You don’t have to stick to regular shoulder exercises to see results. Find out what you need to know about the Arnold press.
Arnold presses, named after Arnold Schwarzenegger, is a shoulder press variation where you start with your hands at chest height and hand palms towards your body.
As you press the weights you use upward, you twist your wrists so that you continue in a shoulder press.
Due to the extra rotation, Arnold presses engage the back part (posterior/rear) of your deltoids (the main shoulder muscle) slightly more compared to a shoulder press.
You also go through a larger range of motion which is generally beneficial for muscle growth.
Keep in mind that Arnold presses involve an extra injury risk for your shoulders. Especially if you use a suboptimal technique.
How to do an Arnold press
While this always applies, you want to pay extra attention to warming up your shoulders before Arnold presses. For example, with arm circles.
Additionally, you need dumbbells or other compact weights that allow you to rotate your wrists easily.
With these things in mind, take the following steps to do an Arnold press:
- Stand upright with your feet in a position that feels stable. Hold a dumbbell in each hand and hold your hands right in front of you at shoulder height with your hand palms pointing back.
- Raise the dumbbells slowly by elevating your upper arms and stretching these. Twist your wrists 180 degrees outward throughout this motion. Additionally, move your upper arms somewhat outward when they reach shoulder height.
- Lower the dumbbells back to starting position in a controlled motion by reversing the previous step.
To do Arnold presses with good form you need to keep a few things in mind.
First of all, you don’t want to move your elbows outward too fast. This can put your shoulders in a position with higher injury risk.
Secondly, you want to keep your spine more or less straight not arched back.
People who have issues with this can do seated Arnold presses.
Since Arnold presses involve a certain injury risk and require some getting used to, you likely want to start your first few attempts with light weights.
Arnold presses muscles worked
Arnold presses mainly work the three parts of the deltoids (front, middle, back) (shoulders), triceps (back upper arm), trapezius (upper shoulders/neck), and a variety of other scapular muscles.
You can also say Arnold presses work your core muscles to a certain extent since these keep your upper body upright.
One of the things that stands out in Arnold presses is that they work all three parts of the deltoids.
Another advantage for muscle growth is that your muscles go through a big range of motion in Arnold presses
Keep in mind that the same resistance training principles still apply.
To see results from Arnold presses, you still need a good workout program that implements enough resistance, reps, and sets.
Arnold press vs shoulder press
The shoulder press is the most standard option when it comes to shoulder workouts.
This movement mainly focuses on the front and middle deltoids, triceps, and trapezius.
Additionally, you can say the Arnold press involves a larger range of motion for the front deltoids.
On the flip side, Arnold presses are more technically challenging and involve a certain extra injury risk.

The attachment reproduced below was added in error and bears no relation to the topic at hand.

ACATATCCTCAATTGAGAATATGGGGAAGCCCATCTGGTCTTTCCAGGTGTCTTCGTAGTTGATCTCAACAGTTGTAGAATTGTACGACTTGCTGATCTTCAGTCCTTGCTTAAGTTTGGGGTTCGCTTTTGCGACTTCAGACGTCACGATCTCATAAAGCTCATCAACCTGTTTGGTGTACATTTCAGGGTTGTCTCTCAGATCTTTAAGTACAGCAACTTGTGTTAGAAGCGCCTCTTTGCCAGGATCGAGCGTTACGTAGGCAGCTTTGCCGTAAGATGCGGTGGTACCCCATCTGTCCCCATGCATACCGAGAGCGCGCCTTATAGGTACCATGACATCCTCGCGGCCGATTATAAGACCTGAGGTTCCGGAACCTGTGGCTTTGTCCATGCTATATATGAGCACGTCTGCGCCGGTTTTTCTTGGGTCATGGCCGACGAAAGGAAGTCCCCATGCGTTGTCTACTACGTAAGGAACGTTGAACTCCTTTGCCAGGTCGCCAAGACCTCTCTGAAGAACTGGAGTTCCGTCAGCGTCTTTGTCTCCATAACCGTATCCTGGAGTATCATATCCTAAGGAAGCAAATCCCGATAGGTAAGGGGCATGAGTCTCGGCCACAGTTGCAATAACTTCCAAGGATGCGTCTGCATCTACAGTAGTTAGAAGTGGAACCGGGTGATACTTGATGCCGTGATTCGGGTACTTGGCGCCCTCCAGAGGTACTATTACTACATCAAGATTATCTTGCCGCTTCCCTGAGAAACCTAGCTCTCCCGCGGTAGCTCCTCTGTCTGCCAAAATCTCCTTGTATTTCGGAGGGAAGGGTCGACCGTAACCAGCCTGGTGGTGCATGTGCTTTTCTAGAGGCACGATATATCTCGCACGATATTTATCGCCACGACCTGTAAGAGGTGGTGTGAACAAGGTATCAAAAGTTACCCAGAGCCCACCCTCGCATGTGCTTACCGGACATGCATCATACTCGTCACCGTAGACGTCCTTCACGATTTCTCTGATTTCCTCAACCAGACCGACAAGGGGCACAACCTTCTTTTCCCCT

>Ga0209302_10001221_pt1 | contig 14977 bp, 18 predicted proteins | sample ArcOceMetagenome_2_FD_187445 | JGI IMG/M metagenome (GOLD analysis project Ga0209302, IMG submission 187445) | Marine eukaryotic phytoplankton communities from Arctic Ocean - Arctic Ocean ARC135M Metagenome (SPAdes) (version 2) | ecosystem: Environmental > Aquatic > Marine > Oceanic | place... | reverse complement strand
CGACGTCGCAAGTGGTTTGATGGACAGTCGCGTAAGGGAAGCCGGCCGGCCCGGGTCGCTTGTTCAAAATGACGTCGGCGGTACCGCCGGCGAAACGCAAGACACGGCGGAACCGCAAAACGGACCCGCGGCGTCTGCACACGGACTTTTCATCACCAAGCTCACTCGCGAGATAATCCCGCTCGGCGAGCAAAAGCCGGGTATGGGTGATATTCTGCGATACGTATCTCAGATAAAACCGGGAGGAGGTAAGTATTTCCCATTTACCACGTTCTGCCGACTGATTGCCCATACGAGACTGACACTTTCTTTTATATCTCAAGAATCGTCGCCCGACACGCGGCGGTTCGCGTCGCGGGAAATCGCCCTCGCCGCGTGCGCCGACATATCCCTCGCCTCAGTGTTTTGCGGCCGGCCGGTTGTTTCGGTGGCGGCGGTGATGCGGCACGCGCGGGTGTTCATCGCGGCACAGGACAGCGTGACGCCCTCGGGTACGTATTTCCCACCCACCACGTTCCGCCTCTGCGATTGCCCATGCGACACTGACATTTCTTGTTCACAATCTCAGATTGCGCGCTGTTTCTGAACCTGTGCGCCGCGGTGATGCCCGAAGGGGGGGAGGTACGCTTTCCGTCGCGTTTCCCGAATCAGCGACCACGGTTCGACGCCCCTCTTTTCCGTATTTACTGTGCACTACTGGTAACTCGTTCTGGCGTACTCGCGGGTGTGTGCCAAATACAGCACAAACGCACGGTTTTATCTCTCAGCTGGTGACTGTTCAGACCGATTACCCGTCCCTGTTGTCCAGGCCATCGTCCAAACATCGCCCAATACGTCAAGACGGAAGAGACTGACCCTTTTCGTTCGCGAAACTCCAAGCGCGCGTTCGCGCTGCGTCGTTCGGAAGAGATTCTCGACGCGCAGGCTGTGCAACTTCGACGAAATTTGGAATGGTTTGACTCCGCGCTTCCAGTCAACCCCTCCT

Arnold press benefits
Arnold presses will likely not double your gains but they can still be a good exercise that offers helpful benefits. Some of these include:
- Stronger muscles: By working your muscles with enough Arnold presses you can grow and strengthen them.
- Can reduce injury risk over time: The Arnold press movements involve an injury risk during the exercise but this can also lead to more strengthening of muscles that reduce your injury risk in the long term.
- Can make your shoulders bigger: Many people will consider the bigger shoulder muscles Arnold presses offer as a benefit.
The benefits of Arnold presses are not unique but they could be enough to convince you to do this exercise.
The main thing to keep in mind when doing Arnold presses is to make sure you don’t move your elbows outward too fast or too far.
This can put your shoulders in a position with higher injury risk.
If you have shoulder injuries or sensitive shoulders you may want to stick to other compound shoulder exercises.
Any pain could be a sign that your Arnold press technique is suboptimal, that you need less intense workouts, and/or that you need to do other exercises first.
Arnold press alternatives
You could also conclude that you don’t like certain aspects of the Arnold press.
In that case, you can consider some of these Arnold press alternatives instead:
- Shoulder presses
- Lateral raises
- Bent-over reverse fly
- Reverse cable crossovers
- Pike pushups
- Upright rows
Which of these exercise options you will prefer depends on details like what you want to work and what exercise equipment you have available.
Are Arnold presses a good exercise?
Arnold presses can be a good exercise for working the three deltoid heads, the triceps, the trapezius, and a variety of scapular muscles.
You do want to keep in mind that Arnold presses involve a certain injury risk for your shoulders.
This makes it so you really want to pay attention to using a good form and potentially even turning to other shoulder exercises instead.
Besides that, you still need to keep the standard weight lifting principles in mind.
That means using enough weight and doing enough repetitions for your training goals.
Is the Arnold press better than the shoulder press?
The Arnold press is not necessarily better or worse than the shoulder press.
What option best is for you depends on details like your training goals and preferences.